Botanist — VI: Flora
As mentioned in many of my reviews of modern black metal, the genre has experienced a huge surge in popularity and overall growth. The bulk of bands under the ever-expanding umbrella of "black metal" tend to share a lot of core elements to their sound, mixing their own specific nuances into the standard brew to create new, more diverse sounds than the progenitors of the genre in decades gone by. Botanist come at things completely differently, brandishing a highly experimental take on the innumerable blackened genres.Eschewing guitars completely, Botanist composes its material around the hammered dulcimer, which gives songs a truly unique sound shared by exactly zero contemporaries. Botanist promotes its music as "green metal," and is so far off the beaten path that it is probably a bit disingenuous to classify them as black metal at this stage. Earlier, more primitive offerings from Botanist hew a little closer to black metal, specifically the wretched vocal style and low-fi audio quality — the latter of which doesn't apply to newer.
It took Botanist several releases to perfect the trademarked sound the project is now known for: the clear, bright-sounding dulcimer leads mixed with some extremely nuanced and varied percussion tracks. The lack of traditional guitars really gives the material an ephemeral, haunting quality as the notes ring out so much differently — and demand such different song-writing — than the traditional guitar-plus-distortion combination which literally every other band abides by. VI: Flora is such a sonically unique and bizarre album to behold. The chiming dulcimer is able to convey melody and aggression even without distortion or the typical lead guitar sound, all anchored firmly in place by the drums.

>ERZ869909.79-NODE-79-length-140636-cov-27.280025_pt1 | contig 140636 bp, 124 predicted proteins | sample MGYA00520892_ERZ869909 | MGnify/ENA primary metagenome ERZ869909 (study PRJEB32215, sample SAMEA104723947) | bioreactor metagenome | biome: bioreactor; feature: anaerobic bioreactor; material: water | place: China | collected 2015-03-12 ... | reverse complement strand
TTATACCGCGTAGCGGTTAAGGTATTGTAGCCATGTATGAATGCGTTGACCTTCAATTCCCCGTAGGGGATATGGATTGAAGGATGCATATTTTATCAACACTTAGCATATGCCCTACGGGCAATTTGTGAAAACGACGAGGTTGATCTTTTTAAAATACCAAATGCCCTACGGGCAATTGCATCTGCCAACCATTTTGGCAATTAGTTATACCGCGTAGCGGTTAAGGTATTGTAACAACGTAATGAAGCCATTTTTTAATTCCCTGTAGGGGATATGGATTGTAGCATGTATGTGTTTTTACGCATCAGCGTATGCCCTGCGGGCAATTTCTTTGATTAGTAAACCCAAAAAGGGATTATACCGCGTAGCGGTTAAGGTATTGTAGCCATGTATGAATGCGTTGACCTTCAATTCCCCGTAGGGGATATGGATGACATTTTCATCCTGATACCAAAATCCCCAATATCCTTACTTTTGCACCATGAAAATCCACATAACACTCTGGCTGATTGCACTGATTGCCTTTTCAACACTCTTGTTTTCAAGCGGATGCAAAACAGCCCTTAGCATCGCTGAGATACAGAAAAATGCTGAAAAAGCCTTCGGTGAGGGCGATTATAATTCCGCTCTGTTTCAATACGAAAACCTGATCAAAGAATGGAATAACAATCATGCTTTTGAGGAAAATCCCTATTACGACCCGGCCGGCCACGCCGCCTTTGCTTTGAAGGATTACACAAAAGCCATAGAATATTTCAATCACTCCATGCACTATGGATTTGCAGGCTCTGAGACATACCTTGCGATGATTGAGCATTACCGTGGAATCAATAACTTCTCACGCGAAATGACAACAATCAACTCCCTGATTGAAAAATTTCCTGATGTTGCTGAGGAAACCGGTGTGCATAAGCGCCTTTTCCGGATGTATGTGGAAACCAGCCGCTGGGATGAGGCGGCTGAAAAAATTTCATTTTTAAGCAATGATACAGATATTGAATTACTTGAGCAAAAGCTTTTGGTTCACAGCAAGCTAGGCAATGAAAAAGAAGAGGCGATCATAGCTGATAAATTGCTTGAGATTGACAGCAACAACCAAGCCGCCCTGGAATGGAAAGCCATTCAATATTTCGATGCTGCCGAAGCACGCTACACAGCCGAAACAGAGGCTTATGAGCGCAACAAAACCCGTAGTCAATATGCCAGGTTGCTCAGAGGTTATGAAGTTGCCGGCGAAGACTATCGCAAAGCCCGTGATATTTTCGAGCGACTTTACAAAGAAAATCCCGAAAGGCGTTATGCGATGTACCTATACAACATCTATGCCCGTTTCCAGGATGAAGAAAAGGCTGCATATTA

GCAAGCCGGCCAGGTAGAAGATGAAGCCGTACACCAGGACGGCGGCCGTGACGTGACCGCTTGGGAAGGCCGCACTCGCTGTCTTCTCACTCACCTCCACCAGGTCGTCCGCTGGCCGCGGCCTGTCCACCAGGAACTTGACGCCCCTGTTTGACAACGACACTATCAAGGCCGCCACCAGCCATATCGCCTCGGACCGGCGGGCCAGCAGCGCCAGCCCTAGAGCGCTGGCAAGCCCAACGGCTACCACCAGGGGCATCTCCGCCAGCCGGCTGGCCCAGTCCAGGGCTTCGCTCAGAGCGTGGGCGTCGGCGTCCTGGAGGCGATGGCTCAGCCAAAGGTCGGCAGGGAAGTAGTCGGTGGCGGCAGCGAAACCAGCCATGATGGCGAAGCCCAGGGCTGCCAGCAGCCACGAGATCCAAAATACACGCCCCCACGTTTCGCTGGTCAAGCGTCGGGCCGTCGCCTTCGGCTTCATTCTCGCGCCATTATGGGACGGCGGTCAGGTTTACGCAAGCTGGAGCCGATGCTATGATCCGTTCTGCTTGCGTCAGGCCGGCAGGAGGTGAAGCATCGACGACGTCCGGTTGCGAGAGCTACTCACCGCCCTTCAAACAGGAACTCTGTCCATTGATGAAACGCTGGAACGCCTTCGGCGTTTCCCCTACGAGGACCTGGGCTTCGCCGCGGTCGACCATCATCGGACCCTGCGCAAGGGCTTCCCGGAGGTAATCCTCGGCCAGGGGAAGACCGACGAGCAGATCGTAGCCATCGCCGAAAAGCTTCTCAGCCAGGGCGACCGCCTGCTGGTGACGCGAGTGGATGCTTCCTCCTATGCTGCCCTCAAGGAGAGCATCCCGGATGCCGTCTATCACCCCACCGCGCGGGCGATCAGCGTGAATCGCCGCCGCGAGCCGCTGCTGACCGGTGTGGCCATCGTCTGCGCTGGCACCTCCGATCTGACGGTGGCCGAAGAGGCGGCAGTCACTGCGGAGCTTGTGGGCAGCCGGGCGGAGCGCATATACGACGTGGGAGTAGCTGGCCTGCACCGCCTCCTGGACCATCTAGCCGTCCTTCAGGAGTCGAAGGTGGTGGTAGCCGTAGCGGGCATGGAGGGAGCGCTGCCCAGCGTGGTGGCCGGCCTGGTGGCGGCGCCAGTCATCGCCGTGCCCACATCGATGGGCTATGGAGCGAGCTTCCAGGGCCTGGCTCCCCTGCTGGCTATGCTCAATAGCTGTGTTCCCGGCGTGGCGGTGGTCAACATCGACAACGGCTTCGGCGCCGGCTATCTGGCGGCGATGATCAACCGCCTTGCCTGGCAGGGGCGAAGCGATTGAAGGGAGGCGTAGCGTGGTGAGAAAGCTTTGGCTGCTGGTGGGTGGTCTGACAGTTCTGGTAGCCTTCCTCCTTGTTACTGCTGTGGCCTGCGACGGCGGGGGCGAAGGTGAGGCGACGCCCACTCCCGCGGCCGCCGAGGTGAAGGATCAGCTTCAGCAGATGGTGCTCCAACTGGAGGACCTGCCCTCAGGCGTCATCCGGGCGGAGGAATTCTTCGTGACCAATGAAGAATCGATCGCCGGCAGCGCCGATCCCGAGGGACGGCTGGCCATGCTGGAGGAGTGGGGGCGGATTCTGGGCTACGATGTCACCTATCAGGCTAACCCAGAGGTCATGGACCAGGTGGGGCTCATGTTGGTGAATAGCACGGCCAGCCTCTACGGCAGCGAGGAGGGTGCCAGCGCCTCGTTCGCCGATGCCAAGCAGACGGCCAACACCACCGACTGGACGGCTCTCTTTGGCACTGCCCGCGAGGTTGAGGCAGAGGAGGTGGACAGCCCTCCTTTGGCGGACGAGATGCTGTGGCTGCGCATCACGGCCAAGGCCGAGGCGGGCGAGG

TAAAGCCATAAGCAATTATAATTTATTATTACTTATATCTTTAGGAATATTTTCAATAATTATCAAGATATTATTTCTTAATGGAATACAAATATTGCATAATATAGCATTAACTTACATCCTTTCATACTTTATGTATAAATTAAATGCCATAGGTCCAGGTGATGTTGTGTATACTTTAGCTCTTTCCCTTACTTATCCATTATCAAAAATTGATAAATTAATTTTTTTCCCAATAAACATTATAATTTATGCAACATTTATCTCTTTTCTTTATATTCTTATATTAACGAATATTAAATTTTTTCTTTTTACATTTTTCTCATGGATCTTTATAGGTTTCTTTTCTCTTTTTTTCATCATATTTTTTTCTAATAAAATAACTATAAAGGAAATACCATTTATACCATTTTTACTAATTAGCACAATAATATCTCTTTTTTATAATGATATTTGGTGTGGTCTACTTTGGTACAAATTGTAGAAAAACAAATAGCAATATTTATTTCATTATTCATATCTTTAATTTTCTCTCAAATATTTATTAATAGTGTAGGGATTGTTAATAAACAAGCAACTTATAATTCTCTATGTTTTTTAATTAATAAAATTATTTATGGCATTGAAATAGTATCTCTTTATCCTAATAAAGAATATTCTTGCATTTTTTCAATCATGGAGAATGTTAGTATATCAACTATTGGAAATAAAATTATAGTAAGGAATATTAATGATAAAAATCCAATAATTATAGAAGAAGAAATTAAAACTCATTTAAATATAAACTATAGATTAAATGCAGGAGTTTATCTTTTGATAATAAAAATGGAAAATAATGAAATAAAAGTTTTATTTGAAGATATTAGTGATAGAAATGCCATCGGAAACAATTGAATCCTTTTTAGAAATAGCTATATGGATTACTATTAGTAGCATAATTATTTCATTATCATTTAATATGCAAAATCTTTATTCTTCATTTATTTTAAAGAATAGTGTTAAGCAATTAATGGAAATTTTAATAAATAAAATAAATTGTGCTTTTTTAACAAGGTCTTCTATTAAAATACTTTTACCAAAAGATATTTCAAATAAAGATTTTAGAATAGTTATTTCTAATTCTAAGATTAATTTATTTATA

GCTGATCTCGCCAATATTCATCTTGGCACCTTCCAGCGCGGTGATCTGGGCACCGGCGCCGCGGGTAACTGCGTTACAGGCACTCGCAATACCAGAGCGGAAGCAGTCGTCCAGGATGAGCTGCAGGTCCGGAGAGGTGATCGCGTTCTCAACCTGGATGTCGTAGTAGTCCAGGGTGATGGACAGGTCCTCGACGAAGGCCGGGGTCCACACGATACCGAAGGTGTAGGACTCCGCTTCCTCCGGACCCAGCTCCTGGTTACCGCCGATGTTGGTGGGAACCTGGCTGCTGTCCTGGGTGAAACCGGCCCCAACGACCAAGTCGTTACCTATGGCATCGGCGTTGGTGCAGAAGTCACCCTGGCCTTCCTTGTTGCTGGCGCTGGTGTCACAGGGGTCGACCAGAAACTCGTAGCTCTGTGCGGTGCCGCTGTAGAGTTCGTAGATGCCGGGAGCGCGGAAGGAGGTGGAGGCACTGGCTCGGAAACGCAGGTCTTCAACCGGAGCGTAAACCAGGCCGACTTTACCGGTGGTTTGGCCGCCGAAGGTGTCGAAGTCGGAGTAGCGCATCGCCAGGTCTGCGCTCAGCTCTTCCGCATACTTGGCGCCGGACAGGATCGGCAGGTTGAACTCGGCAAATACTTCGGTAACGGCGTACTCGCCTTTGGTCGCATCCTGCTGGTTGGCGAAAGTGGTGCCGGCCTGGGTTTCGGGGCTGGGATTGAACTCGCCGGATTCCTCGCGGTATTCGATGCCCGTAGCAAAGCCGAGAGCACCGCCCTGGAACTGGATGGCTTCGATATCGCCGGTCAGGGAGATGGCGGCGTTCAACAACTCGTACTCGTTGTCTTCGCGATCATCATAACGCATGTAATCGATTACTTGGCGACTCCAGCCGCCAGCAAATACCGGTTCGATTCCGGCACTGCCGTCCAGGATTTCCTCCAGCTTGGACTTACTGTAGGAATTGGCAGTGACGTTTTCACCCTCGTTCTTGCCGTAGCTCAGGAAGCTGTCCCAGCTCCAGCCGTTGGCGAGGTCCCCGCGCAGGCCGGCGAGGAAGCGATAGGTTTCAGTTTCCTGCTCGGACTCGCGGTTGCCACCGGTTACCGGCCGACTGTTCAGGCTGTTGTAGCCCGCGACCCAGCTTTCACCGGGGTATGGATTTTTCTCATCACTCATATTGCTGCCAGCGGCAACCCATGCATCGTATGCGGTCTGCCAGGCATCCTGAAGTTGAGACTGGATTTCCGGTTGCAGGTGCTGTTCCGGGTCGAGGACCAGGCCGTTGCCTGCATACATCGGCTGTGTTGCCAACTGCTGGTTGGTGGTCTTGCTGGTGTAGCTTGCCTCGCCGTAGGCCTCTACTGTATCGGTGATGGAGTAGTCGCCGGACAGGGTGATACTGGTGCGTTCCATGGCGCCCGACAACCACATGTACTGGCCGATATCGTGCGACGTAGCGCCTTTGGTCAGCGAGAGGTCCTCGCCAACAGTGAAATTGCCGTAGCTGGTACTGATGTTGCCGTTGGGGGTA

The record opens with "Stargazer" — and its bright, menacing notes ring out — which immediately sets the tone for the rest of the album and makes it clear that you're in for an interesting ride. The drum sections are intricate and quite varied, mixing extreme metal blastbeats with more traditional grooves and beat patterns. Another aspect of the drums which I appreciate is how natural they sound — they are not chopped, grid-locked or otherwise digitally sterilised. The production quality on VI: Flora is excellent; the recording and mixing are clear and detailed, but avoids sounding too polished as to be stripped of all humanity.
Generally speaking, each track consists of long instrumental passages and sparing use of vocals. The tempo varies from track-to-track and even within some songs, as cuts like "Rhizophora" open with brooding, slow melodies which give way to frenetic, blasting drums and swelling melodic passages. There is a lot of appreciable nuance to the use of such unconventional instrumentation on VI: Flora. This is far from a project crutching on a gimmick, this strange brew is actually quite good. It feels as though the drums and the dulcimer take turns being the lead on each track, and the tracks don't follow any sort of obvious verses-chorus-verse formula.
The Botanist project was a very fun discovery to make, and VI: Flora os easily its best work — truly hitting its stride as the production and song-writing comes together to realise a lot of the latent potential of the project's sound. Previous releases from Botanist showed a lot of initial promise, though the compositions and production weren't at the level they needed to be. By the project's third EP, The Hammer of Botany it had settled into its niche and VI: Flora continues that evolution. I'm truly excited to see what comes next.
Hailing from the outer fringes of the black metal genre, Botanist serves up its best full-length effort to date. Showcasing improved mastery over the peculiar combination of hammered dulcimer and extreme metal drumming, Botanist serves up 11 tracks of some of the most unique material you'll ever hear. Despite the abscence of ripping guitars, VI: Flora is imbued with a metal spirit and manages to get quite aggressive regardless.
Release date: August 11th, 2014
Record label: Independent
Otrebor — hammered dulcimer, drums, vocals
- Cinnamomum Pathenoxylon
- Leucadernon Argenteum
Published: October 12th, 2017